US Dollar, Singapore Dollar, Indonesian Rupiah, Malaysian Ringgit, Philippine Peso – Talking Points
- US Dollar sank against its ASEAN counterparts last week
- Blowout NFPs reinforced economic recovery expectations
- Capital flowing back into Emerging Markets, eyes on Fed
- Absent shock, SGD, IDR, MYR and PHP may keep rising
US Dollar ASEAN Weekly Recap
The haven-linked US Dollar sank this past week against its ASEAN counterparts such as the Singapore Dollar, Indonesian Rupiah, Malaysian Ringgit and Philippine Peso. As expected, the focus for the Greenback versus Southeast Asia currencies remained on external factors driving risk appetite. This will also likely be the case in the week ahead. If sentiment continues improving, USD could continue depreciating.
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The biggest headline last week was arguably the blowout US jobs report on Friday. The world’s largest economy added 2.5 million positions, exceptionally overshooting even the least-dismal projection from economists. What this did is reinforce rising expectations of a robust recovery in growth after coronavirus lockdown measures effectively shut down countries across the world. The S&P 500 rose 4.91% last week.
Broad optimism from investors likely meant that regional ASEAN data was brushed aside. That is why perhaps the Singapore Dollar looked past local retail sales contracting -40.5% y/y in April, worse than -34.9% anticipated. The Philippine Peso also didn’t pay much attention to the local unemployment rate surging to a record-high 17.7%. The Indonesian Rupiah gained over 5% the past 5 trading days.
Last Week’s US Dollar Performance
ASEAN-Based US Dollar Index averages USD/SGD, USD/IDR, USD/MYR and USD/PHP
External Event Risk – Capital Flows, Fed, US-China Tensions
The rise in risk appetite as investors feel more inclined to pursue higher returns and yields mean that capital is slowly flowing back into Emerging Markets. A proxy of those flows tracked by Bloomberg shows the index at its highest since early March. On the next chart below, you can see the close inverse relationship between my ASEAN-based US Dollar index and with the MSCI Emerging Markets Index (EEM).
Absent a shock, more capital inflows to developing economies will likely continue boosting SGD, IDR, MYR and PHP against the Greenback. All eyes next week turn to the Federal Reserve on Wednesday. Benchmark lending rates are expected to be left unchanged near zero. Speculation has been rising that the central bank could turn to deploying yield curve control as it prepares to launch the Main Street Lending Program (MSLP).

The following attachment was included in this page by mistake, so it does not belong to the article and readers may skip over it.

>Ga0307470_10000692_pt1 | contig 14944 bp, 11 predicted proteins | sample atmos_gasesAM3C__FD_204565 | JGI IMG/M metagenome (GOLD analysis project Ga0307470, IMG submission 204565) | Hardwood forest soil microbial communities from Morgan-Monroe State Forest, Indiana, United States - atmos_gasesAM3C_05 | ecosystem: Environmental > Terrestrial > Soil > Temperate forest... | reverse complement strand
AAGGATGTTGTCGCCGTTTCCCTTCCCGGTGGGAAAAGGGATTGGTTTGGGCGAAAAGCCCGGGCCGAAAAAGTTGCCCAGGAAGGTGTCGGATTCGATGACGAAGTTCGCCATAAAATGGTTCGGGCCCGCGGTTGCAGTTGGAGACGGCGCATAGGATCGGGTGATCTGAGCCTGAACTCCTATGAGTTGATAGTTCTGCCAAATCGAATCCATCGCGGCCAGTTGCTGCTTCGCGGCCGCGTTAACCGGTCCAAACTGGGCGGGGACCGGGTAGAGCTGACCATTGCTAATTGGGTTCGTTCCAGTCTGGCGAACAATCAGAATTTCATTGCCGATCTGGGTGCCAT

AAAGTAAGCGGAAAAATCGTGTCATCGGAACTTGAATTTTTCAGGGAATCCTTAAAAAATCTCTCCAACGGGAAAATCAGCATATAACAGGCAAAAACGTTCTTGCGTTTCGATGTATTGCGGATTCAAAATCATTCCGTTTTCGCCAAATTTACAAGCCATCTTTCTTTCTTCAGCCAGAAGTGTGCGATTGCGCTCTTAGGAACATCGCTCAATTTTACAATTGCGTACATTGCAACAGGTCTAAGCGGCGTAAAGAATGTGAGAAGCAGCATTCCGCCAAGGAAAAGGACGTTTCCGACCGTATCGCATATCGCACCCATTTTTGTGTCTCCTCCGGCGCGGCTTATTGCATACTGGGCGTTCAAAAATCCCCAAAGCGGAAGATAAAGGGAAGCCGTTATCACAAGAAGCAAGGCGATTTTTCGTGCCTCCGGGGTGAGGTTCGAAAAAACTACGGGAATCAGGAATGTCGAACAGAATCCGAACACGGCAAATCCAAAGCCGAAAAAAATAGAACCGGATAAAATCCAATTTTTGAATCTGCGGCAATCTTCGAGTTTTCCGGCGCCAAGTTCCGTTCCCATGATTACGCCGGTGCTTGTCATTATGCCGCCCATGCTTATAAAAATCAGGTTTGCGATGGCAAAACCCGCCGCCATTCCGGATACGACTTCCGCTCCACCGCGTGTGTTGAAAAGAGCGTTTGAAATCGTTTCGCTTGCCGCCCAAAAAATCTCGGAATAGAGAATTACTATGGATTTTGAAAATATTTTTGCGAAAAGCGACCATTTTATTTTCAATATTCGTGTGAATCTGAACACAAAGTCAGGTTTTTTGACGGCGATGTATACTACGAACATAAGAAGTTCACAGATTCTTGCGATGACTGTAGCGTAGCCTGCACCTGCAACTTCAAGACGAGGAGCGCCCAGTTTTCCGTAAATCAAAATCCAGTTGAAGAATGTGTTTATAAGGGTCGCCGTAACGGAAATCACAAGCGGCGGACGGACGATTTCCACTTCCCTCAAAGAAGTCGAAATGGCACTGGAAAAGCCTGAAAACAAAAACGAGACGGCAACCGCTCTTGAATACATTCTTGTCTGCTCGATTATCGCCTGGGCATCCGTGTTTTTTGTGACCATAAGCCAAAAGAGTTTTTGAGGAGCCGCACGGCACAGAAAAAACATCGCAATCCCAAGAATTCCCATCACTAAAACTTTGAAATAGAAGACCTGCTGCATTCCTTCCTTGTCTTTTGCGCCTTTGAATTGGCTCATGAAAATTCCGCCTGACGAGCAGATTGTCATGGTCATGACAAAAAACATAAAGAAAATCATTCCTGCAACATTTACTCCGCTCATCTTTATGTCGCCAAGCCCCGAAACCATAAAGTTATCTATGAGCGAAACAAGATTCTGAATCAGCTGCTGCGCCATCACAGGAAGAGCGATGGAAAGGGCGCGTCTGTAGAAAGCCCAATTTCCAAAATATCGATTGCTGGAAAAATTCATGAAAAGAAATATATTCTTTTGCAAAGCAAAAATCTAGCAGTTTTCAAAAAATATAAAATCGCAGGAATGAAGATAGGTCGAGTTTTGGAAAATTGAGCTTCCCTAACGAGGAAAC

The latter is designed to help businesses with less than 15k employees. It would open the door for the Fed to purchase a significant portion of loans from these companies owned by banks. Investors will also be awaiting further commentary on economic conditions. Meanwhile in the background, weekly growth in the balance sheet is slowing as the central bank slowed the daily pace of Treasury purchases to US$4 billion per day.
Downside risks remain for market sentiment. Tensions between the US and China could yet heat up. President Donald Trump threatened tariffs against the latter over levies on lobsters. Domestic unrest as riots and protests swept the nation over the killing of George Floyd could raise the risk of a second coronavirus wave. Across the Atlantic Ocean, Brexit talks may fail to bear fruit as the possibility of extending the transition period is decided.
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ASEAN Event Risk – China Aggregate Financing
Focusing on regional event risk, aggregate financing data from China is due at an unspecified time. It could even cross the wires early next week. New financing is expected to rise by 3.5 trillion Yuan in May, up from 3.1 trillion prior. The extra support is likely to continue fueling the economic recovery. For many ASEAN nations, China is a key trading partner and growth in the latter can spill over abroad.
Last week, Malaysia unveiled a 35 billion Ringgit short-term economic recovery plan. Meanwhile in the Philippines, the House of Representatives approved a US$26 billion stimulus package. That may also support the Philippine Peso should sentiment continue improving. Local Economic Planning Secretary Karl Chua said that a gradual recovery is expected in the coming quarters.
Despite recent gains in the Rupiah, the Bank of Indonesia still views its currency as undervalued. The central bank could take aggressive efforts to stem depreciation in IDR should risk appetite noticeably wane in the week ahead. If you are interested in my ASEAN technical outlook, check out my latest update here.
ASEAN-Based USD Index Versus MSCI Emerging Markets Index – Daily Chart
— Written by Daniel Dubrovsky, Currency Analyst for DailyFX.com
To contact Daniel, use the comments section below or @ddubrovskyFX on Twitter